Are solar panels a green status symbol?
A new study finds strong linkage between one home's solar panel and the likelihood another nearby will go green. Known as peer effects, the upshot is simple: "In some sense, it's the 'Keeping up with the Jonses' idea," said Kenneth Gillingham, a co-author on the study.
Gillingham is an assistant professor of environmental and energy economics at the Yale School of Forestry & Environmental Studies. The study, published in The Journal of Economic Geography, could help a range of solar advocates better target their efforts, from utilities and regulators to third-party installers.
"Green envy" is Gillingham's favorite way of explaining it. Or perhaps, "conspicuous conservation."
"People see their neighbors who are doing things that are green, and they are inclined to do it themselves," he said.
The study follows similar research in California, which reached similar conclusions. But the new work, Spatial Patterns of Solar Photovoltaic System Adoption: The Influence of Neighbors and the Built Environment, also looks at how the peer impacts diminish across time and distance and could potentially effect how installers advertise or the ways a solar community group might organize.
What the study found
Gillingham and his colleagues looked at Connecticut, where there is significant data on solar installations.
The state government "has been very supportive of promoting solar PV technology, with several ambitious state programs," the study noted. Connecticut has a renewable portfolio standard mandating 23% green power by 2020 at the utility level. And the Connecticut Clean Energy Finance and Investment Authority (CEFIA) has been required by state law to develop programs leading to at least 30 MW of new residential solar photovoltaic by the end of 2022.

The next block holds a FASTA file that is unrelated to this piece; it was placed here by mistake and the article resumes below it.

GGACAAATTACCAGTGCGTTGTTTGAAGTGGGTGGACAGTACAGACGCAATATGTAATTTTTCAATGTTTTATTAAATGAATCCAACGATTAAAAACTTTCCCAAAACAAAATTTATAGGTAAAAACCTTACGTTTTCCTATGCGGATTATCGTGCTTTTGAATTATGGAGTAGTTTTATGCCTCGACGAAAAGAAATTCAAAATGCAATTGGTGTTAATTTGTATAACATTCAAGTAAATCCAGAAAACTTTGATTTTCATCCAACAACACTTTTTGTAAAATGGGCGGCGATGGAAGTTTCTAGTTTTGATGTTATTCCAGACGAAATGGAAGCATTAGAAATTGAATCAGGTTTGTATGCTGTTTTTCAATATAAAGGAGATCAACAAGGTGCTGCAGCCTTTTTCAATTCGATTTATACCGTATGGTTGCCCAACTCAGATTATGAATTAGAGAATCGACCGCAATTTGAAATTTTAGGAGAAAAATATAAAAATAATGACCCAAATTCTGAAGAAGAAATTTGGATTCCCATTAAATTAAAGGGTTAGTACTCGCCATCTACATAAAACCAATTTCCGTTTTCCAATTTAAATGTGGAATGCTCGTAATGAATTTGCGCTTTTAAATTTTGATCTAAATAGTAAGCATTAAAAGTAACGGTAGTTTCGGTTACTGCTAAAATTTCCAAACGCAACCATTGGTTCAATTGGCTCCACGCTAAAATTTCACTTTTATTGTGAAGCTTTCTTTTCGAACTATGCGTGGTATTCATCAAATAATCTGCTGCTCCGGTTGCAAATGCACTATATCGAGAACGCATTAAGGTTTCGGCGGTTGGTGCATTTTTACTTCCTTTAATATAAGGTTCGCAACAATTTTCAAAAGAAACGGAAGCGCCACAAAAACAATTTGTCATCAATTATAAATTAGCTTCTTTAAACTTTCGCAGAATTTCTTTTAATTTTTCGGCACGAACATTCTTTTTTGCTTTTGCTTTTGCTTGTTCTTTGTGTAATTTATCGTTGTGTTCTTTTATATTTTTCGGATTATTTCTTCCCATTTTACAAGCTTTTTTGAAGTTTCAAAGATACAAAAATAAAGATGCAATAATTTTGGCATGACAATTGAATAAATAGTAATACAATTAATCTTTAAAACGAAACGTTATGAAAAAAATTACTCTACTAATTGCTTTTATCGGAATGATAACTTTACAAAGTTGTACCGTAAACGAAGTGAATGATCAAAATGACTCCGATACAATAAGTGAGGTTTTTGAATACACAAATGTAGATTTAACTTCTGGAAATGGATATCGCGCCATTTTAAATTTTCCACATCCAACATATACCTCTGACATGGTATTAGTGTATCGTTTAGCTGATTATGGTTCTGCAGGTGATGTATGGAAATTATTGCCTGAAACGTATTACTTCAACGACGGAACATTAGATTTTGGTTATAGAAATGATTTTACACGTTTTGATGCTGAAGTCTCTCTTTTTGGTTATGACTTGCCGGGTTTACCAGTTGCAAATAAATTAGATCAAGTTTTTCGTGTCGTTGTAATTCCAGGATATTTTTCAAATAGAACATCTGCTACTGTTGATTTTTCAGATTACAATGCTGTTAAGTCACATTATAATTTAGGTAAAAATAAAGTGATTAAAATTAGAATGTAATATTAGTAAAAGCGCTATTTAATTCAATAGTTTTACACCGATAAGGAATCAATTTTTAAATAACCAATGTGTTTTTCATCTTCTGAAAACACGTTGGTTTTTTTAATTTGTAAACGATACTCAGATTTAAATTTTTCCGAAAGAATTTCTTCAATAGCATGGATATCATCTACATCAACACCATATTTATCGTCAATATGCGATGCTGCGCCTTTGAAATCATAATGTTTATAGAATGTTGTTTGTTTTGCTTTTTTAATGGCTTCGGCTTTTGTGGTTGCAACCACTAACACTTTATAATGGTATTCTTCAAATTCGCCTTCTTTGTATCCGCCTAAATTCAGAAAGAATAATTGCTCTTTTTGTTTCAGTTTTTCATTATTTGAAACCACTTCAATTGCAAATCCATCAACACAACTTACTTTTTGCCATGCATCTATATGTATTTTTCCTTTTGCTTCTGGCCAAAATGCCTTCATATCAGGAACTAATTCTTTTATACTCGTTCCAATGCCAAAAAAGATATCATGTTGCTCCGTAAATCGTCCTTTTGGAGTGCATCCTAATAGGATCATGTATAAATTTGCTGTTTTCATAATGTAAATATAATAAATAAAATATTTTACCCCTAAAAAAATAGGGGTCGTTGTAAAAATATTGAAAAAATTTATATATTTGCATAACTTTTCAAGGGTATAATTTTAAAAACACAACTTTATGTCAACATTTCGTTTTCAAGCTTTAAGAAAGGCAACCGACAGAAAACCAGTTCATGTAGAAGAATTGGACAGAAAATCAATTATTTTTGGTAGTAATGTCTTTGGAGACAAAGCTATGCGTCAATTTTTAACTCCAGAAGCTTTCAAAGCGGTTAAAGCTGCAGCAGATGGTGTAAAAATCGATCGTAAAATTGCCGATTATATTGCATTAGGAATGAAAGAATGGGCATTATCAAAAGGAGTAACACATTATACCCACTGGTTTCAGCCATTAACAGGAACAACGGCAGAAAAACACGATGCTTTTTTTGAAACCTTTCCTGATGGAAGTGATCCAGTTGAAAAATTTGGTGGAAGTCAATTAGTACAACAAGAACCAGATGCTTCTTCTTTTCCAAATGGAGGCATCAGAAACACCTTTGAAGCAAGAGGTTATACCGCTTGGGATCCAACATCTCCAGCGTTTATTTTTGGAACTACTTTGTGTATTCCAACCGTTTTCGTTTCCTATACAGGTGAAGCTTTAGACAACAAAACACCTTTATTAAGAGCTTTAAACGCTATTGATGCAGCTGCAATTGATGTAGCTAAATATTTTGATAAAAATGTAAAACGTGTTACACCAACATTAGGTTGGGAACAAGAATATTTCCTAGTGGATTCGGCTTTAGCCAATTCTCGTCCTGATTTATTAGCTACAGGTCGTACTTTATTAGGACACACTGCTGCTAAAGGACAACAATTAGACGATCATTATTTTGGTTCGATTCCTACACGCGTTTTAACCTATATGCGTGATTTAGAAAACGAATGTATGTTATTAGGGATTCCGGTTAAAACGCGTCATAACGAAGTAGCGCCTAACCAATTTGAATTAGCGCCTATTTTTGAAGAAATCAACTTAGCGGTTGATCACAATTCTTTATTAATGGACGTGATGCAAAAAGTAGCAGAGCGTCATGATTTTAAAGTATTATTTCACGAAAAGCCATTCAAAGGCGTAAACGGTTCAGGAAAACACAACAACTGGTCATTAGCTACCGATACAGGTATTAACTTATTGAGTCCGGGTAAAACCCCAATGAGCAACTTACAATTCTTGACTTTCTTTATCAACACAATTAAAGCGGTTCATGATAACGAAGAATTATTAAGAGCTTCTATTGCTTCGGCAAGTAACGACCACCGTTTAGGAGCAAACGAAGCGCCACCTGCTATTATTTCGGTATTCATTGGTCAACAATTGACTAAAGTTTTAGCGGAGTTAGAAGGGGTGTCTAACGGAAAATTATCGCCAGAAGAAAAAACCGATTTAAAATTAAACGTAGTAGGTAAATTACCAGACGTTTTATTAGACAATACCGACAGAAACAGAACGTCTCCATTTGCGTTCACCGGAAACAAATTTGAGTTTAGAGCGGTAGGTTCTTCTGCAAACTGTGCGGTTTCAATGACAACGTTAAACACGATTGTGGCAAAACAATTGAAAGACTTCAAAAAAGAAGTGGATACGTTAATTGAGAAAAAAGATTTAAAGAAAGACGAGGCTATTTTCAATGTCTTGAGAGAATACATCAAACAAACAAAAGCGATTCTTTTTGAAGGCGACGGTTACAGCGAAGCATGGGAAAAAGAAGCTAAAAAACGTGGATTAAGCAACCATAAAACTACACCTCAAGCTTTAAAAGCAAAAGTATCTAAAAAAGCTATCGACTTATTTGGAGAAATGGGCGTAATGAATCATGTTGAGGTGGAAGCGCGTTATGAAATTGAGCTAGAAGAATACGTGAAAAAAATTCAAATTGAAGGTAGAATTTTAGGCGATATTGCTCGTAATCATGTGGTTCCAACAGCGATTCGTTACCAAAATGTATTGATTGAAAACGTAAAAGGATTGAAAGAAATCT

"We find clear evidence of spatial neighbor effects ... from recent nearby adoptions that diminish over time and space," the study said. "Adding one more installation within 0.5 miles of adopting households in the six months prior to the adoption increases the number of installations in a block group by 0.44 PV systems per quarter on average."
Peer effects diminish over time, the study noted, and the findings suggest previous installations have less impact "on increasing the likelihood of new installations as time goes on. After a year or two, households are likely to already be aware of previous installations and thus would be less affected by them," the research shows.
The results also show that the peer impacts diminish in urban areas or areas with a high number of renters, but that result is not entirely consistent. The study noted a "cold spot" for peer influence in one of the more wealthy areas of Connecticut.
"These initial results do not mean that income plays no role in the adoption process," the study said. "Rather, it suggests that policies aimed solely at lowering the cost of PV systems are not enough, and policymakers need to undertake other efforts in order to spread the adoption of PV systems."
Putting the findings to use
The study's findings are fairly complex, with talk of spatial diffusion and "a wave-like centrifugal pattern" of solar's spread. But the real-world applications are likely a bit simpler, Gillingham said. "It works in two ways. Social learning, where people talk to one another. And the second is observability," he explained.
Solar installers, for instance, put up a sign in front of a customer's home indicating they've chosen to install panels. "That now one of the first things installers now do to try and leverage these neighbor effects," Gillingham said.
And if a utility is trying to promote solar, then it can develop programs which will leverage the neighborhood effects. "A utility could partner with a state agency or grass roots organizing group, on a program that has a whole set of components that are specifically designed to facilitate these neighborhood effects," Gillingham said.
CEFIA, for instance, has designated "Solarize" towns that choose a preferred installer, pair a grassroots education campaign with local advertising, and receive group discounts on installations. Gillingham said programs can also use "solar ambassadors" who essentially connect with peers to discuss going solar. By connecting the right type of outreach to geographic area, "solar can spread, in a sense, like a contagion," Gillingham said.